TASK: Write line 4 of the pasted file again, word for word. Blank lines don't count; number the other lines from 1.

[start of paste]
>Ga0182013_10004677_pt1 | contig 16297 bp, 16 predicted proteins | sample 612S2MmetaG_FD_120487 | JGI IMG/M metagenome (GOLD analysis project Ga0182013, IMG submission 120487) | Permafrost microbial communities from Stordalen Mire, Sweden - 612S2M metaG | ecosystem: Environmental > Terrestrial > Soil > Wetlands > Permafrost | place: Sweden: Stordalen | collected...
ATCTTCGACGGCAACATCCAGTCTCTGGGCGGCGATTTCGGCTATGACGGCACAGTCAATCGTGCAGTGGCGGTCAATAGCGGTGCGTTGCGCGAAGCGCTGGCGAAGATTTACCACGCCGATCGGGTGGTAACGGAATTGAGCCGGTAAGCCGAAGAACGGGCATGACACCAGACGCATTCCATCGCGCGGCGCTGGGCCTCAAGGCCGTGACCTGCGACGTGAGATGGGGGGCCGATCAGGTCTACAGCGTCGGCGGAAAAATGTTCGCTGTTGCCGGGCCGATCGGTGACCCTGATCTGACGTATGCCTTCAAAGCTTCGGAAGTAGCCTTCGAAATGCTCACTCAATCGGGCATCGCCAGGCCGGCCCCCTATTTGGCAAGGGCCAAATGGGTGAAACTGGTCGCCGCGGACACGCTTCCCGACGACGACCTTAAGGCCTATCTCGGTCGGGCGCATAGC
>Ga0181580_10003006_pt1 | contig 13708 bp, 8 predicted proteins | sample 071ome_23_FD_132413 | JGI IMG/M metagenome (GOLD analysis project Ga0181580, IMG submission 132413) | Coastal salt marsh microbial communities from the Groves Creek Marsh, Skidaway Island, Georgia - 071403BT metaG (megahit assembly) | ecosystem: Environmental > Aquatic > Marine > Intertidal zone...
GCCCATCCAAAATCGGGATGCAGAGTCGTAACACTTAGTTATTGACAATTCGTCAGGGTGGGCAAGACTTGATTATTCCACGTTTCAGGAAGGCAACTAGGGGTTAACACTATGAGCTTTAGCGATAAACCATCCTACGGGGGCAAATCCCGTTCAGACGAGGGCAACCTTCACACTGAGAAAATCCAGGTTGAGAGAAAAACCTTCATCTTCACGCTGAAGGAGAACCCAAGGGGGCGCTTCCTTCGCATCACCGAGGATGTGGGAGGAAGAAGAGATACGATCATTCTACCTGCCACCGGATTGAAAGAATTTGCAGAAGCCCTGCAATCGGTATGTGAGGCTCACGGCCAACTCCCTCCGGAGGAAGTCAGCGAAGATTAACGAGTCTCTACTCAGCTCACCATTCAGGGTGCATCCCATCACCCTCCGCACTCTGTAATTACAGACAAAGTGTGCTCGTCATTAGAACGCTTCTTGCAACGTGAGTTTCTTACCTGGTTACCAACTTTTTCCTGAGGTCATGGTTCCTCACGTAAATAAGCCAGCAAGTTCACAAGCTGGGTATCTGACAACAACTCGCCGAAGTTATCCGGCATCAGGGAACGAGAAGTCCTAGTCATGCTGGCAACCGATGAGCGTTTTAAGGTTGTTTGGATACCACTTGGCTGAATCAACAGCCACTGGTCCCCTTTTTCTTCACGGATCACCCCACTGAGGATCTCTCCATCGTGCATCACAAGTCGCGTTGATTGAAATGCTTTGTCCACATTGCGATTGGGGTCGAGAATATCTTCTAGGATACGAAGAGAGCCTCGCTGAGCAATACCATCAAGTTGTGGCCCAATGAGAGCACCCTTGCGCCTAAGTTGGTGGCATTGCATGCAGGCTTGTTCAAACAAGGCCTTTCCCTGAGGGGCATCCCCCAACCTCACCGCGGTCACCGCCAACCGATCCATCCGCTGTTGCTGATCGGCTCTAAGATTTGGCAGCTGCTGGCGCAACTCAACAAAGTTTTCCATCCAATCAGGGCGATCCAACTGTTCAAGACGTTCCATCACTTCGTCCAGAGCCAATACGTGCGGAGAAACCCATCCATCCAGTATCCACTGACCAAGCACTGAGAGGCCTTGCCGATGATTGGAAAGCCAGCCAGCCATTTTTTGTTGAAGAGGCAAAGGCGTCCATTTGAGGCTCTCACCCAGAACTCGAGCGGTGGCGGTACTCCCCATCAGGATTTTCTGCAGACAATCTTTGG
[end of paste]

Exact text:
GCCCATCCAAAATCGGGATGCAGAGTCGTAACACTTAGTTATTGACAATTCGTCAGGGTGGGCAAGACTTGATTATTCCACGTTTCAGGAAGGCAACTAGGGGTTAACACTATGAGCTTTAGCGATAAACCATCCTACGGGGGCAAATCCCGTTCAGACGAGGGCAACCTTCACACTGAGAAAATCCAGGTTGAGAGAAAAACCTTCATCTTCACGCTGAAGGAGAACCCAAGGGGGCGCTTCCTTCGCATCACCGAGGATGTGGGAGGAAGAAGAGATACGATCATTCTACCTGCCACCGGATTGAAAGAATTTGCAGAAGCCCTGCAATCGGTATGTGAGGCTCACGGCCAACTCCCTCCGGAGGAAGTCAGCGAAGATTAACGAGTCTCTACTCAGCTCACCATTCAGGGTGCATCCCATCACCCTCCGCACTCTGTAATTACAGACAAAGTGTGCTCGTCATTAGAACGCTTCTTGCAACGTGAGTTTCTTACCTGGTTACCAACTTTTTCCTGAGGTCATGGTTCCTCACGTAAATAAGCCAGCAAGTTCACAAGCTGGGTATCTGACAACAACTCGCCGAAGTTATCCGGCATCAGGGAACGAGAAGTCCTAGTCATGCTGGCAACCGATGAGCGTTTTAAGGTTGTTTGGATACCACTTGGCTGAATCAACAGCCACTGGTCCCCTTTTTCTTCACGGATCACCCCACTGAGGATCTCTCCATCGTGCATCACAAGTCGCGTTGATTGAAATGCTTTGTCCACATTGCGATTGGGGTCGAGAATATCTTCTAGGATACGAAGAGAGCCTCGCTGAGCAATACCATCAAGTTGTGGCCCAATGAGAGCACCCTTGCGCCTAAGTTGGTGGCATTGCATGCAGGCTTGTTCAAACAAGGCCTTTCCCTGAGGGGCATCCCCCAACCTCACCGCGGTCACCGCCAACCGATCCATCCGCTGTTGCTGATCGGCTCTAAGATTTGGCAGCTGCTGGCGCAACTCAACAAAGTTTTCCATCCAATCAGGGCGATCCAACTGTTCAAGACGTTCCATCACTTCGTCCAGAGCCAATACGTGCGGAGAAACCCATCCATCCAGTATCCACTGACCAAGCACTGAGAGGCCTTGCCGATGATTGGAAAGCCAGCCAGCCATTTTTTGTTGAAGAGGCAAAGGCGTCCATTTGAGGCTCTCACCCAGAACTCGAGCGGTGGCGGTACTCCCCATCAGGATTTTCTGCAGACAATCTTTGG